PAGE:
In 2018, Singapore’s national water agency PUB unveiled the Smart PUB Roadmap, which will see artificial intelligence, big data and smart work redesign being rolled out progressively over the next five years to improve operations and meet future water needs.

Private companies in the water industry are also incorporating new technology in their operations and systems. One example is Sembcorp Industries’ Virtual Brain Water platform, which is an intelligent operations management system for process prediction and troubleshooting, allowing for centralised monitoring and control of the homegrown company’s water facilities around the world.

Data in Virtual Brain Water is stored in Sembcorp’s data lake — a highly secure repository of operational data, ensuring integrity and accountability in data collection. Through data analytics, Virtual Brain Water can rapidly process huge volumes of data such as water balance, mass balance and discharge specifications, aiding plant engineers and operators to make timely and proactive decisions to enhance plant performance.

Growing water needs
Despite rapid advances in water technology, these innovations are futile if there is not enough water to begin with.

Singapore’s demand for water is rising and projected to almost double by 2060. With the non-domestic sector making up 70 per cent of the demand then, industrial water management solutions through water-saving technology such as on-site recycling systems and water reclamation plants are also key to water sustainability and economic growth.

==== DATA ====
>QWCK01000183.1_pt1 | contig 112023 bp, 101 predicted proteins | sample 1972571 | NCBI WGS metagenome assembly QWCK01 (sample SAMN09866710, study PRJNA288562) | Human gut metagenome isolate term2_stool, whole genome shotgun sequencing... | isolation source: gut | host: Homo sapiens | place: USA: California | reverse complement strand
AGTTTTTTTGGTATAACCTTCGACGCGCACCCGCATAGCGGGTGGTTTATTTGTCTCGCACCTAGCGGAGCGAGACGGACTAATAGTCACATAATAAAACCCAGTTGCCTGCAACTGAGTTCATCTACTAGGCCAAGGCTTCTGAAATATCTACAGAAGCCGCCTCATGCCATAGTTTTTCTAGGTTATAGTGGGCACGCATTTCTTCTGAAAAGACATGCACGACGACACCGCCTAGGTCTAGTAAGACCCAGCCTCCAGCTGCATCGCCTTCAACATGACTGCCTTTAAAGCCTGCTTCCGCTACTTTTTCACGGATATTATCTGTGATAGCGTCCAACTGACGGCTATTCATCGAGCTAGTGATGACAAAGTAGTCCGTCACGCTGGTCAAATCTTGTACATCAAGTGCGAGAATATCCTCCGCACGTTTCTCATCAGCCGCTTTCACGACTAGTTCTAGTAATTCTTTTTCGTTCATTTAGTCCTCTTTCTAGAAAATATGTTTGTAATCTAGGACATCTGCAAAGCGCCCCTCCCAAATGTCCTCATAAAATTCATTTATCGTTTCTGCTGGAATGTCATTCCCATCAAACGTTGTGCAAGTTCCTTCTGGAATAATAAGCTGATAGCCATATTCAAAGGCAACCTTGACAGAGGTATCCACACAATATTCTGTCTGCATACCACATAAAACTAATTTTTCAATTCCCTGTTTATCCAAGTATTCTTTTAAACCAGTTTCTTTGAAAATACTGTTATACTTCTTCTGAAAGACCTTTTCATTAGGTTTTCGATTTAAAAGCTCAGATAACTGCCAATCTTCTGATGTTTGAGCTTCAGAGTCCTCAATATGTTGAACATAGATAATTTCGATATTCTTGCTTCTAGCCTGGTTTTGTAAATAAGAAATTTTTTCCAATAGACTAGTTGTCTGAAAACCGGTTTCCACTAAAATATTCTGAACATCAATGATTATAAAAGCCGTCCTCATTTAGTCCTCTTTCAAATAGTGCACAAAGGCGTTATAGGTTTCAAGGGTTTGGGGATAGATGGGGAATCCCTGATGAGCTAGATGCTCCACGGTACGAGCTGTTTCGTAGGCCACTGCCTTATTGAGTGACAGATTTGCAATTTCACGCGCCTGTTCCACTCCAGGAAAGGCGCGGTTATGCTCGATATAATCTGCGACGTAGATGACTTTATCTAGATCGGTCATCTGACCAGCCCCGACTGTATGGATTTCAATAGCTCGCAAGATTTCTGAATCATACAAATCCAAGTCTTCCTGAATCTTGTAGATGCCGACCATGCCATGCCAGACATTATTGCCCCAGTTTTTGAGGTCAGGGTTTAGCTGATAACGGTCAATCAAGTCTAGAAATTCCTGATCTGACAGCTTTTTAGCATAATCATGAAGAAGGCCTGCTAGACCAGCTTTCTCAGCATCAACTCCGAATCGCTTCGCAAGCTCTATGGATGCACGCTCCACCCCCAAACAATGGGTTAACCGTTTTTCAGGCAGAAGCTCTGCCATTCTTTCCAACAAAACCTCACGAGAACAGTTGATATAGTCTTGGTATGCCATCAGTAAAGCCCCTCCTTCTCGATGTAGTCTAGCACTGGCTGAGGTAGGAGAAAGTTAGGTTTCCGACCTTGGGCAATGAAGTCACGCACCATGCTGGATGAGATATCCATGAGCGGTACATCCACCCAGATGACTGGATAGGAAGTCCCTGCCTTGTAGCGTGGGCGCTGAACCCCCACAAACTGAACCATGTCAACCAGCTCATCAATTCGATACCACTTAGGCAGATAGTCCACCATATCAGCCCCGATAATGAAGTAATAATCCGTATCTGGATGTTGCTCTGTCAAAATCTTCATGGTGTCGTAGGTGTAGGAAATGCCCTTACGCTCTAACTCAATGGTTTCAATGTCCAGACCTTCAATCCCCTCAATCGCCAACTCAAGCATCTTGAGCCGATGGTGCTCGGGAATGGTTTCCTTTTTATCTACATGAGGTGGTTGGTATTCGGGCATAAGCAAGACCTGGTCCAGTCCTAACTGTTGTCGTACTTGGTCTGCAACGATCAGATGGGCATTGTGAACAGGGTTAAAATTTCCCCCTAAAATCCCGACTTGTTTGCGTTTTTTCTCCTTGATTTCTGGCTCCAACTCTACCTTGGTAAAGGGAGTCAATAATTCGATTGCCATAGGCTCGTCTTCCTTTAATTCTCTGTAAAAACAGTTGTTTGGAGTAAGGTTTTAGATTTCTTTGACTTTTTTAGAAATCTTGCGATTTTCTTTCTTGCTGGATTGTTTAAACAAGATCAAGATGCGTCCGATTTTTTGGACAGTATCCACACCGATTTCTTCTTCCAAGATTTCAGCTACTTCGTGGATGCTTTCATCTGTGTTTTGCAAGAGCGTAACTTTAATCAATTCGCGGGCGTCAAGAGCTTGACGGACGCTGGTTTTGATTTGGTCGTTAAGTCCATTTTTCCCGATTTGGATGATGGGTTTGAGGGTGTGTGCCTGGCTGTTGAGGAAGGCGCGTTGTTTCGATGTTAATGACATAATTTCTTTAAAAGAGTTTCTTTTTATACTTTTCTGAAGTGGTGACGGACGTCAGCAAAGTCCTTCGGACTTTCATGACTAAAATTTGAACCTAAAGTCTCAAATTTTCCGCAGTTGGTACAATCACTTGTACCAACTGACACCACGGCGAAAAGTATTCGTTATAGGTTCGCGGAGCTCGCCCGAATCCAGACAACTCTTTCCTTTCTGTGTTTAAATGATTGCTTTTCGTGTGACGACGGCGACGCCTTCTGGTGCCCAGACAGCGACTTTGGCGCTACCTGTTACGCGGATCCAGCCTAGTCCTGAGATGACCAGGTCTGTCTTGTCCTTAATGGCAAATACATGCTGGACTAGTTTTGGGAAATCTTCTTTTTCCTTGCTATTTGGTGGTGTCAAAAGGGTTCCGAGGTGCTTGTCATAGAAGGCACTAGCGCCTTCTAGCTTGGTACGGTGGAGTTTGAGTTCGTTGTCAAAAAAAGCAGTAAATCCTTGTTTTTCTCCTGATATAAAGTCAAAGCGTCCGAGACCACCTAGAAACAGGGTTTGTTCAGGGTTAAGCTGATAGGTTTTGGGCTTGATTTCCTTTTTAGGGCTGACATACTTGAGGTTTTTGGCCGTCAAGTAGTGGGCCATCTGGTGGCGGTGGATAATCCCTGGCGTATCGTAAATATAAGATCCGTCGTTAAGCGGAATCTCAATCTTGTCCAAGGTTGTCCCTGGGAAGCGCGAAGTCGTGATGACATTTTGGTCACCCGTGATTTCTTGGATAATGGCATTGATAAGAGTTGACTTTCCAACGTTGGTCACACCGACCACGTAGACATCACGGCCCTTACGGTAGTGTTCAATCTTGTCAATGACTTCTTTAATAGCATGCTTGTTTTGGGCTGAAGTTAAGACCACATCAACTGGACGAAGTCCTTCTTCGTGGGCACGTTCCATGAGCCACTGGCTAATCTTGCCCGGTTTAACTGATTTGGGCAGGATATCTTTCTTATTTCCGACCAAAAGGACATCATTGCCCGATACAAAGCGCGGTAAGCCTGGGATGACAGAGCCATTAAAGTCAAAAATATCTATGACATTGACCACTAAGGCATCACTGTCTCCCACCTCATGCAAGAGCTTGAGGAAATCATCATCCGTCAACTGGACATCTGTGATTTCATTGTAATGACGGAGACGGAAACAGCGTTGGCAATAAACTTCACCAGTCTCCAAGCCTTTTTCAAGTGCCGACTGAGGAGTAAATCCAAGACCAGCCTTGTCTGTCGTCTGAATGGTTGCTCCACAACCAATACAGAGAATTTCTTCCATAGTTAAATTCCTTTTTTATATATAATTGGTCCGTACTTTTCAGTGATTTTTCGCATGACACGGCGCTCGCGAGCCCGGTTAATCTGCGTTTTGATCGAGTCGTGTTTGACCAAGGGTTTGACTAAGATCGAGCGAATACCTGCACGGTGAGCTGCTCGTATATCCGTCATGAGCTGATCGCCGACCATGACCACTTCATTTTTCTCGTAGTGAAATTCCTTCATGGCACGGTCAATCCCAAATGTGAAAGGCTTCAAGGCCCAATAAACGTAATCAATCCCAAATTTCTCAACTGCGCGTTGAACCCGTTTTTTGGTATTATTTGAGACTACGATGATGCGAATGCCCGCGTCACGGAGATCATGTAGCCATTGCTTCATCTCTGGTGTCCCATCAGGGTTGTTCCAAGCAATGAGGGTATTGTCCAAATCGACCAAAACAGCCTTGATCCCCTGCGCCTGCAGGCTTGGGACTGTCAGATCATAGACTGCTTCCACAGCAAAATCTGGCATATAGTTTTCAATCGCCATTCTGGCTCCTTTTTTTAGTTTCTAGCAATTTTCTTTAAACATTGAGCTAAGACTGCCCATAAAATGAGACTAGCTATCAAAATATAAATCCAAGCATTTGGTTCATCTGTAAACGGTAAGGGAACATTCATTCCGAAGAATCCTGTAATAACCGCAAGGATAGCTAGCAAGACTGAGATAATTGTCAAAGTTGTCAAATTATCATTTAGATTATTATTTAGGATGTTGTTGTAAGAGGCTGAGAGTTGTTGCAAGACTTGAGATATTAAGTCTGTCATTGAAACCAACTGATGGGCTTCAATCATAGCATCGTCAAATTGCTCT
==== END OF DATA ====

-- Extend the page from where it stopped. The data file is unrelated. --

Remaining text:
Even before NEWater was developed, Sembcorp was the first to produce high-quality recycled water for industries on Jurong Island in the late 1990s. By integrating water supply, wastewater treatment and water reclamation in a closed-loop model, Sembcorp’s operations on Jurong Island not only minimises liquid discharge, but also help conserve water resources. The company’s existing initiatives save over 30,000 cubic metres of water per day on Jurong Island alone.

Water demand in Singapore is currently about 430 million gallons a day, enough to fill 782 Olympic-size swimming pools, with homes consuming 45 per cent of the water.

As part of Singapore’s Smart Nation push, technology is also being used to encourage water conservation.

PUB announced in April that it would install 300,000 smart meters on residential and commercial premises by 2023. Through a mobile app or online portal, customers will have ready access to their daily water usage data and receive alerts on high usage or leaks promptly.

Since last year, PUB has started deploying smart shower devices in new homes under a demonstration project with the Housing Development Board to study the impact of smart shower devices on water consumption. Users can set water conservation goals and monitor their usage history through an app.

While tech-powered innovations have strengthened our capability to conserve and manage water on a national level, Singaporeans must each do our part as individuals — so that water rationing remains a thing of the past for generations to come.

This article was first published in The Straits Times on September 25, 2019.